Triumph Over Pain
I think it was Marcel Proust who once wrote that we can only be healed from suffering only when we experience it completely. It’s hard to understand that, when we live in a world that has all but eliminated pain. There’s a pill for just about every kind of affliction, and an anaesthetic for every surgical procedure. It may not be a pain-free world we live in, but there’s always a guarantee of relief. We are no longer bound by pain, but we are free from it. Pain merely becomes an option in our lives.
The images of despair, grief, and torment that comes with everything from pricking to paroxysm find relief in small little pills. In the same way that the light bulb changed day and night, the painkiller changed that intimate connection of mind and body called pain. At its most extreme, we have successfully alienated it from ourselves. We no longer “suffer:” we merely manage pain, control it. Or alleviate symptoms. The experience of pain violates the morals of reason, joy, and pleasure. It is taboo to suffer in a world that is somehow, in some way, governed by doses of over-the-counter analgesics. Or, at its extreme, vials of anaesthesia.
We speak of “revolutions” a lot, but there’s no human invention that has ever changed life in its entirety – from the mind, the body, the heart, and the soul – more than the painkiller. Our world is dependent on it: work can stop with a migraine, so we pop a pill. We want the most convenient way to extract teeth, so we developed lidocaine. The easiest and smoothest road to addiction are not the hard drugs glorified in movies, but the blisters and bottles we keep around the house to keep ourselves from experiencing a regular physiological function. A normal human reaction.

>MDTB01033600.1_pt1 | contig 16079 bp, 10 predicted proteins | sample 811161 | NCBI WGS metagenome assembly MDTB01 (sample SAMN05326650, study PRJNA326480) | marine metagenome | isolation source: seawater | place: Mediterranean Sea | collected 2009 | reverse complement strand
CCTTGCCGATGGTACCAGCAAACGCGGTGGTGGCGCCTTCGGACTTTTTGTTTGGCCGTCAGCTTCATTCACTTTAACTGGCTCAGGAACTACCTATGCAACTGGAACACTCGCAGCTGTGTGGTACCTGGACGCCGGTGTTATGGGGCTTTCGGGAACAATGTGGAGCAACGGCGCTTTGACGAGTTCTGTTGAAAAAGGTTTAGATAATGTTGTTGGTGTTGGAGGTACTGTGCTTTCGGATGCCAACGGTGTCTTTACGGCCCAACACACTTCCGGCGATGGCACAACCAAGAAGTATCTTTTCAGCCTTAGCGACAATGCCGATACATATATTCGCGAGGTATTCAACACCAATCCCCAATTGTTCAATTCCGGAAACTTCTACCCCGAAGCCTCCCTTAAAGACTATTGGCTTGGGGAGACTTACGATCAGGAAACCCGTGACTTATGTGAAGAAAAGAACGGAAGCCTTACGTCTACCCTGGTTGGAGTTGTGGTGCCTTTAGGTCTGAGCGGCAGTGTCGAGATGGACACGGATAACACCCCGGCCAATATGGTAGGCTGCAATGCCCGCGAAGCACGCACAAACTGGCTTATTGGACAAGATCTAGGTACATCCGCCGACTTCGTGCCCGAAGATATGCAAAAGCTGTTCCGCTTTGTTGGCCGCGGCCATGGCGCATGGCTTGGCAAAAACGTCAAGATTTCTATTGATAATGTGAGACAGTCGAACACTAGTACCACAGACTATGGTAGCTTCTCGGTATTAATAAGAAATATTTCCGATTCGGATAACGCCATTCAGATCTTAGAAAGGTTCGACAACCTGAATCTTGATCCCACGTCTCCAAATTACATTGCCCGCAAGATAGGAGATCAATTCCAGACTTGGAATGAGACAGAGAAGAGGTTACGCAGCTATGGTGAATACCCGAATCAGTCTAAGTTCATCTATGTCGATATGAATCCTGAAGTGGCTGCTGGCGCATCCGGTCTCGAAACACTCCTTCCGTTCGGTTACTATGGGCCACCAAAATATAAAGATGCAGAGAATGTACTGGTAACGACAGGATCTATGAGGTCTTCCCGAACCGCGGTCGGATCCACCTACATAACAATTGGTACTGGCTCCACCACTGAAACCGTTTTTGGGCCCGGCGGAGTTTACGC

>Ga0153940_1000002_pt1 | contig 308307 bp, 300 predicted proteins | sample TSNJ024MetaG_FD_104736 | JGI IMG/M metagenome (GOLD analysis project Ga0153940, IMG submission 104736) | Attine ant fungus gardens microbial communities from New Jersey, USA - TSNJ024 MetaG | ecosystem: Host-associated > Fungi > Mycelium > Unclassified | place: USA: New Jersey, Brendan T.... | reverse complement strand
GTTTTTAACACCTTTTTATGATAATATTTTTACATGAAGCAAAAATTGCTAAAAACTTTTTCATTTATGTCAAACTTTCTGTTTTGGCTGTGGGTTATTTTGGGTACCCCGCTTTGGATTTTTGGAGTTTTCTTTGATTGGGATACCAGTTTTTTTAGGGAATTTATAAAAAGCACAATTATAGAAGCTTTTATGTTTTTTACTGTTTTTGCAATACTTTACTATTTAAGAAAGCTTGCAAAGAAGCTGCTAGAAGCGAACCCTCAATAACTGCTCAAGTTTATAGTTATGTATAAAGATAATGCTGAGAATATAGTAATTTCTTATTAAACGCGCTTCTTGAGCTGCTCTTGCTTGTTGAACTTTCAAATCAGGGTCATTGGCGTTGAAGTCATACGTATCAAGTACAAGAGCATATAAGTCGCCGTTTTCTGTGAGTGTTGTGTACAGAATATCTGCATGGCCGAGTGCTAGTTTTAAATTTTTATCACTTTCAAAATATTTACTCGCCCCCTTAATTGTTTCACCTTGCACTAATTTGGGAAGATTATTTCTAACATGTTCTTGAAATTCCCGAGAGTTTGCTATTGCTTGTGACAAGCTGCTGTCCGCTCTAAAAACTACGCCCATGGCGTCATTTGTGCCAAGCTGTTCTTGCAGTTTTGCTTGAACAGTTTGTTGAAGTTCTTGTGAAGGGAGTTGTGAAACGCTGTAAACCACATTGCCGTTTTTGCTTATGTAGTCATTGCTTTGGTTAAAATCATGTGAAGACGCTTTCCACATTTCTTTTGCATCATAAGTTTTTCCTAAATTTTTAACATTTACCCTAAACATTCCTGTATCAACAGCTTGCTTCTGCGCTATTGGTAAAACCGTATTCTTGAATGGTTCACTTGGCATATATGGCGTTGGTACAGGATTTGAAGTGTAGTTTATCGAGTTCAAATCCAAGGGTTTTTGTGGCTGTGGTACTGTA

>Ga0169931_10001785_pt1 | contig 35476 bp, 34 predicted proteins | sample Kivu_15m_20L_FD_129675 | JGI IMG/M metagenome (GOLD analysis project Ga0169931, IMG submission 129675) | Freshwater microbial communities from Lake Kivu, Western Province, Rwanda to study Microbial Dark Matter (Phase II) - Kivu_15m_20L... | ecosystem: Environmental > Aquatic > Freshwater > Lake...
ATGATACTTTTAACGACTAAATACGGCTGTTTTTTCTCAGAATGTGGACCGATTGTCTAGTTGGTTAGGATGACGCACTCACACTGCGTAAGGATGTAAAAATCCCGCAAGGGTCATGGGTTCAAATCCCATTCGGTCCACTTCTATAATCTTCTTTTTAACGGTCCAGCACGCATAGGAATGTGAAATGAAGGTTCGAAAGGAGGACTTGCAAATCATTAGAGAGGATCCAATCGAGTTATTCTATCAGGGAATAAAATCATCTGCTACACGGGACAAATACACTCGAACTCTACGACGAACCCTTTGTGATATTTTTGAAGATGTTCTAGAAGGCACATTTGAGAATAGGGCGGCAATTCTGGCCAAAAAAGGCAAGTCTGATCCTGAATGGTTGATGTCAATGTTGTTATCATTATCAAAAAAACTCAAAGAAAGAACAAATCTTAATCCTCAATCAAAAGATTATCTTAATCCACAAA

We speak of “desensitization” a lot, but even our painkiller-fortified bodies cannot stand suffering. Or worse, we cannot understand suffering. And while our bodily pains are relieved by painkillers we start searching for things immune to it. Or worse, create things that are beyond the doses of painkillers. Things like war, heartbreak, fear, hunger: things that are beyond the sensibilities of humanity. We’ve become out of touch with pain that we create it, and try to drown it with the painkillers we’ve grown dependent on. Care packages filled with aspirin, overdosing on drugs in the event of heartbreak, a paracetamol to curb the anxiety of day-to-day living. Or just plain not caring at all for the welfare of those suffering around us. It hurts to see people suffer, and we haven’t developed a painkiller for that yet.
And so we watch the extremes of suffering unfold before us; and for our own suffering, ibuprofen will do. Or apathy and indifference: society’s best painkillers. I don’t want to think that we’re all but desensitized, but somehow I’m wont to believe that those who suffer are closer to being human than those who pop a pill.